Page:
Playhouse, Sydney Opera House, June 9

iOTA as fantasy glam-rocker Clifford North. Photo: Daniel Boud

iOTA as fantasy glam-rocker Clifford North. Photo: Daniel Boud

B-Girl begins in silence with a jumpy young woman sitting nervously at a kitchen table. Suddenly musical chords crash and roar and iOTA appears silhouetted in blue light: an androgynous, glam-rock god in all his strutting glory. Talk about an entrance.

Since bursting onto the theatre scene in 2006, iOTA has established himself as a bona fide star with gender-bending performances in the cult musical Hedwig and the Angry Inch, his concept show Smoke & Mirrors, and the Rocky Horror Show.

You can certainly see why director Craig Ilott (who collaborated with him on Hedwig and Smoke & Mirrors) might come up with the idea of a show, featuring iOTA as a fantasy glam-rocker.

As you’d expect, he’s phenomenal: sexy, enigmatic, commanding attention whenever he’s on stage. However, the show itself is a strange hybrid between a concept album and a theatre work, with a clunky structure and flimsy plot.

Co-written by Ilott and iOTA, with original songs by iOTA, B-Girl is about troubled young woman called Rachel (Blazey Best), who uses music to escape the grim reality of life with an abusive husband (Ashley Lyons). Dreaming up the glam-rocking Clifford North (iOTA), he gradually becomes more than just a figment of her imagination, giving her the strength to pack her bags and leave.

Nicholas Dare’s set design is pure rock concert, with the band on stage, a walkway over their heads, and a back wall of LED lights. Matt Marshall’s stunning lighting and the sound levels are equally rock ‘n’ roll.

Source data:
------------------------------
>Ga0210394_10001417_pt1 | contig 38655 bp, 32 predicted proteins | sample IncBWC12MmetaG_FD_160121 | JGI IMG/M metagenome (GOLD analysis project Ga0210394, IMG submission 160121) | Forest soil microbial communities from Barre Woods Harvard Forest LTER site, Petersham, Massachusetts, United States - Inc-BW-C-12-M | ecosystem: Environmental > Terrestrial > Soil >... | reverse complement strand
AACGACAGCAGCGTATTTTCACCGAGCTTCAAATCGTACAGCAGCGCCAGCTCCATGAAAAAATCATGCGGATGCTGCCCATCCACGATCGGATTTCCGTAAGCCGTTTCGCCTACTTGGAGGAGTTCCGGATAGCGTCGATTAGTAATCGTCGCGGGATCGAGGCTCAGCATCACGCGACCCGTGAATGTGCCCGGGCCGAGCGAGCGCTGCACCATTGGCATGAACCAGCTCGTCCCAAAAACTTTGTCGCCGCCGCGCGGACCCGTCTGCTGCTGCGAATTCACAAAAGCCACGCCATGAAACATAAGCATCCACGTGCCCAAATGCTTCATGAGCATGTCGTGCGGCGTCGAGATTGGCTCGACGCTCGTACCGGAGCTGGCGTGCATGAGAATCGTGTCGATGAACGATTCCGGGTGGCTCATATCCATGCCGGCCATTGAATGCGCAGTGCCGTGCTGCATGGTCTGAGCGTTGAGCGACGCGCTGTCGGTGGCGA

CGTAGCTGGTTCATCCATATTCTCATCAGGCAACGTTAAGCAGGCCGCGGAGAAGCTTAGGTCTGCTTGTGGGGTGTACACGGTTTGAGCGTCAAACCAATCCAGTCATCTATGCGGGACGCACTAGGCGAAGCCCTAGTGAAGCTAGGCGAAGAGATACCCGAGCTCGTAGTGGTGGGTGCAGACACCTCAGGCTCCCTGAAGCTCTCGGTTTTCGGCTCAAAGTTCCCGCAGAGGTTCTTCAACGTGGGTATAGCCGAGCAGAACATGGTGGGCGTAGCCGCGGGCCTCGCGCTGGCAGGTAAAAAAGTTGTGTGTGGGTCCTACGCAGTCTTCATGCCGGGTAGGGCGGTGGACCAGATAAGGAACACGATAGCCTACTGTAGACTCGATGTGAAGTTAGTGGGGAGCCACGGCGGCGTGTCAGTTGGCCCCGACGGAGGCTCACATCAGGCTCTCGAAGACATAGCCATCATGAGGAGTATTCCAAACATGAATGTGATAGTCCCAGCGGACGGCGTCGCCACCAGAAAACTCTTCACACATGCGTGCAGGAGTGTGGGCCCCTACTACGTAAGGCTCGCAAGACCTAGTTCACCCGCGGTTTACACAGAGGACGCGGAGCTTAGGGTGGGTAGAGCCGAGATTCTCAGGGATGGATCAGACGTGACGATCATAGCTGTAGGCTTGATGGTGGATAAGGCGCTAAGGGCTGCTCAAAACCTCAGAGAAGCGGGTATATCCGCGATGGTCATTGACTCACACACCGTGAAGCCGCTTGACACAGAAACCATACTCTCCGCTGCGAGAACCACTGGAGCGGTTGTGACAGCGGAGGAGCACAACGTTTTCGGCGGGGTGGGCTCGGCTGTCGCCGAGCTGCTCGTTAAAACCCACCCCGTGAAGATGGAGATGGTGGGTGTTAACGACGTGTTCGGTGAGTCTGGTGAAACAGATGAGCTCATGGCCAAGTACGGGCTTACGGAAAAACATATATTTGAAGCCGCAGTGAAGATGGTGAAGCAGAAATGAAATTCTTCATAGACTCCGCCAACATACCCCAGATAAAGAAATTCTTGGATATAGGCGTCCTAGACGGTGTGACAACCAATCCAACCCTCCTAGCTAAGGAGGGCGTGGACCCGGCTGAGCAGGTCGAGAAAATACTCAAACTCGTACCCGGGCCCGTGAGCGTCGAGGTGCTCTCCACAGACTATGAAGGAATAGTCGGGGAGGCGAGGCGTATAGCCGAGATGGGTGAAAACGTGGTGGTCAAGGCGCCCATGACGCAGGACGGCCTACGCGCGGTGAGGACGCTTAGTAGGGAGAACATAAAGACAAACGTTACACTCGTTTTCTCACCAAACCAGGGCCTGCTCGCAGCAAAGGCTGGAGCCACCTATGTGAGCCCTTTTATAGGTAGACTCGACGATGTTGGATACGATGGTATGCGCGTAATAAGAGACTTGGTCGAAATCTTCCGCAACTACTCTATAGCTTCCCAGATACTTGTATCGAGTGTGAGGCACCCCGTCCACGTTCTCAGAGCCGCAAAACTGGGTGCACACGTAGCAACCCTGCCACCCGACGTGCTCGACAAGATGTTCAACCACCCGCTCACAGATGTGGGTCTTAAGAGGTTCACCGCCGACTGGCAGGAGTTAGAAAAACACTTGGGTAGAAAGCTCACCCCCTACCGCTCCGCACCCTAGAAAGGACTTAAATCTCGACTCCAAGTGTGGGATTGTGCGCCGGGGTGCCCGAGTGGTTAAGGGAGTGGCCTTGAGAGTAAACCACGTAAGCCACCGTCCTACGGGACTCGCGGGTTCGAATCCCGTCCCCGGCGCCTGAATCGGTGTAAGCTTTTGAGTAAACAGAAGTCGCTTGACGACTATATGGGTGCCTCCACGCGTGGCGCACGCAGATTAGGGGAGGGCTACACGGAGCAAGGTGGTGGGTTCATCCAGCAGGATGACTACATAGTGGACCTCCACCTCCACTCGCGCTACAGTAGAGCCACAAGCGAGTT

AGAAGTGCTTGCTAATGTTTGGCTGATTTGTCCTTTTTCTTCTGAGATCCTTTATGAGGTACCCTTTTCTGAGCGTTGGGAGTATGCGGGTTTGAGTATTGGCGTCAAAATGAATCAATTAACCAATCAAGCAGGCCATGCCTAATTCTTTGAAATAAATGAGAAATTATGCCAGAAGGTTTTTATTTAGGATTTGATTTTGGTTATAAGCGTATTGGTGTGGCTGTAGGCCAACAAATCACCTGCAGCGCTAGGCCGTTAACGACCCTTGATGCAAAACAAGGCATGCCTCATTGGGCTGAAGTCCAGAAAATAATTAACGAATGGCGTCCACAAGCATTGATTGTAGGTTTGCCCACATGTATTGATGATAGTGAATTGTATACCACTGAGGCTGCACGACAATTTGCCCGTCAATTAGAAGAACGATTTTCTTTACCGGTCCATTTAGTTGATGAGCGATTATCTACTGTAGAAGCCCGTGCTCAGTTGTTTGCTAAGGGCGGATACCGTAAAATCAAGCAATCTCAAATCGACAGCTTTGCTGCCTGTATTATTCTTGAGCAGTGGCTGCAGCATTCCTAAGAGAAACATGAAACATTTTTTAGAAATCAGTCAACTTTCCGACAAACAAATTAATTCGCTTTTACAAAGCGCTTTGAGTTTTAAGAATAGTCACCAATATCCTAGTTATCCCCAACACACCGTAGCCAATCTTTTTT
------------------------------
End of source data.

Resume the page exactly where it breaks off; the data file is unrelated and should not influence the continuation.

A standard lamp and a table and chairs on the corners of the stage represent Rachel’s home. However, the domestic scenes feel sketchily simplistic and aren’t convincingly integrated into the show. You find yourself wanting more of Clifford instead – so much so you can’t help wondering whether it would be better if he had just told a similar story about abuse, domination and freedom through song alone in a solo show.

Blazey Best and iOTA. Photo: B-Girl

Blazey Best and iOTA. Photo: B-Girl

That’s no disrespect to Best (who also performed with iOTA in Hedwig). Though her character isn’t given much dramatic complexity, she brings a powerful emotional rawness and strong vocals to the part, while Lyons is suitably menacing in the thankless role of her violent husband.

But it’s iOTA’s show. Costumed by Heather Cairns, he is a vision in electric blue Lycra with platform boots, feathers and silver sequins. You can’t take your eyes off him. And his voice is better than ever.

He’s written some sensational songs, ranging from dirty, thrusting rock to soulful ballads and he sings the hell out of them, powering in rock mode one minute then the next, caressing gentle melodies in heart-breaking fashion. Backed by a fierce four-piece band, led by Joe Accaria on drums, the show really fires musically.

So, B-Girl is a strangely mixed experience, let down by some under-developed dramaturgy. However, iOTA’s fans won’t be disappointed by his electrifying performance.

B-Girl plays until June 21. Bookings: www.sydneyoperahouse.com or 02 9250 7777

 A version of this review ran in the Sunday Telegraph on June 14

The Way Things Work

Bondi Pavilion, November 11

Ashley Lyons and nicholas Papademetriou. Photo: Zak Kaczmarek